Cheryl and William Jackson likewise look to nature in their acrylics. When Cheryl sees a beautiful scene, or perhaps a simple flower, or a butterfly, she is reminded of the scriptures. She attributes the beauty and fragrance of nature to the divine. The Earth Sings Praise (Psalm 66:4) depicts a rocky tree-covered shore, which could be anywhere in the Thousand Islands near Cheryl’s home. (It’s actually a lake near Lanark.) Cheryl sees joy in the living trees and reflected light on the water, and interprets these as the rejoicing of creation. William Jackson’s Morning Light (Proverbs 4:18) refers to “steps into the light”. He has painted the view he sometimes sees when he looks out of his current art teacher’s dining room window—a dramatic pink sunrise causing a light blue shadow to be cast by a row of denuded trees on a snow-covered foreground. William describes himself humbly as a student of art who is always learning.
Prophetic Art, God-Breathed Art, Message Art: these are the ways Brenda R. Wright describes her creative output. Among her large acrylic pieces on exhibit, Hallelujah (Psalm 150) stands out for its boldness. What we see is an arrangement of overlapping orange and gold musical instruments, dominated by a guitar, and placed on an impressionistic background of complementary blue. The lively background and positioning of the instruments suggest the sound and flow of music. “Hallelujah is a word that is understood internationally,” explains Brenda, “and it connects praise, or worship, with musical instruments.” Brenda paints while listening to music because “music lifts the soul.” The subject for this painting was a deliberate choice, but Brenda often starts with a blank canvas and waits for divine inspiration.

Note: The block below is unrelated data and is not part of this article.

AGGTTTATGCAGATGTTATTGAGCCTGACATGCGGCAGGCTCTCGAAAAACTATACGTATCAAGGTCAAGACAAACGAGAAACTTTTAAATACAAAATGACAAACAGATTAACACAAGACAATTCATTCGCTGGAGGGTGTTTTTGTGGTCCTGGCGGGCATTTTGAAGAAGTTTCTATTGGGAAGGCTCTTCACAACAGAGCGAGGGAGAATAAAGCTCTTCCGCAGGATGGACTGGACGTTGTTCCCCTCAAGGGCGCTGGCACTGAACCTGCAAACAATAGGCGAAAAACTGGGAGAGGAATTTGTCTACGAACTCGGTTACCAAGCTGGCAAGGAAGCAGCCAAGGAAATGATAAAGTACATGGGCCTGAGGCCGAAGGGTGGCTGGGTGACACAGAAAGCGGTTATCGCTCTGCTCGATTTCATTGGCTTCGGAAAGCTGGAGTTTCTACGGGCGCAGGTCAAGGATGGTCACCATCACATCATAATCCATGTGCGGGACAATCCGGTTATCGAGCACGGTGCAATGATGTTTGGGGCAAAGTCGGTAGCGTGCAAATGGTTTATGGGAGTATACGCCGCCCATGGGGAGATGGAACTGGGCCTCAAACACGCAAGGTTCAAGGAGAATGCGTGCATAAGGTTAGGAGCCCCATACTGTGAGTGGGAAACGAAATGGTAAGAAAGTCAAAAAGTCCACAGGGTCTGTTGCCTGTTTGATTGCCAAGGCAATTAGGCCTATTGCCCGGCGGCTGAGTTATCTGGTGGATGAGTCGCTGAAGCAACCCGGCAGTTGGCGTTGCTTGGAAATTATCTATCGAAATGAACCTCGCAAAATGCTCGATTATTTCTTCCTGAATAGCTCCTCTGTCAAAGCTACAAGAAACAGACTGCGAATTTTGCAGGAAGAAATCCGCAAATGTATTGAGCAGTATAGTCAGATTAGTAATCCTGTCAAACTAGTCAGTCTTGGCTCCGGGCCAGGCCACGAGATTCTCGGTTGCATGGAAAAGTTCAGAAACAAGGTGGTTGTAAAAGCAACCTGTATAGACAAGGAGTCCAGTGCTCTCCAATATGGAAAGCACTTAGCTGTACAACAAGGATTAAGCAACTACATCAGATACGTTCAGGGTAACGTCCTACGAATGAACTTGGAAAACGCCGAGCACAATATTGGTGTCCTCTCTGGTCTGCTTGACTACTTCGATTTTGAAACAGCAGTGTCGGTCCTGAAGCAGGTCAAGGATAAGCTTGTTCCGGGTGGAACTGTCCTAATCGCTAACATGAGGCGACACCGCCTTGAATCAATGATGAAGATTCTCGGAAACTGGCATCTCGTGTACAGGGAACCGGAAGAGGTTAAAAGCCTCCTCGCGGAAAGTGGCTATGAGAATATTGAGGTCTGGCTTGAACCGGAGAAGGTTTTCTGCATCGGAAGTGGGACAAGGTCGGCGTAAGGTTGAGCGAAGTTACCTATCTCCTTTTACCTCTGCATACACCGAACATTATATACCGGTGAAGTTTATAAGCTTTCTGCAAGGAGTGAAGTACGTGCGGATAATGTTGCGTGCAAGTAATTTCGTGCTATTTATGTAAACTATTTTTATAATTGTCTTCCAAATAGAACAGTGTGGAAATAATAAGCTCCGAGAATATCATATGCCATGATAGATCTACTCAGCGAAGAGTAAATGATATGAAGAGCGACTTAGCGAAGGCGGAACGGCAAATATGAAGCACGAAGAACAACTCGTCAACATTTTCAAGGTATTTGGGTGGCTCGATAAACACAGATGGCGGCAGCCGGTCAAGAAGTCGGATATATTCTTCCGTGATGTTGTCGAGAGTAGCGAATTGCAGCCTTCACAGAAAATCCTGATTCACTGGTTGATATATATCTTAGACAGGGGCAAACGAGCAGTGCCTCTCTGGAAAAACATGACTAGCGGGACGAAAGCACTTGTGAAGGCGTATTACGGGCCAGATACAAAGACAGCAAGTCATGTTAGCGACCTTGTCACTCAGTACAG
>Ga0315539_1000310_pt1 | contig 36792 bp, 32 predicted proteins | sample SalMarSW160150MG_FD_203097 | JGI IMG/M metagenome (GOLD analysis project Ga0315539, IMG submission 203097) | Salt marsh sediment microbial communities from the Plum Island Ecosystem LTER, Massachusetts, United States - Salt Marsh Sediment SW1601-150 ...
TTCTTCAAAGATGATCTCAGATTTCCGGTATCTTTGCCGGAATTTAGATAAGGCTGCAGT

Inspired Art runs from October 31 to November 25 with a reception on Sunday, November 4, from 2 to 4pm.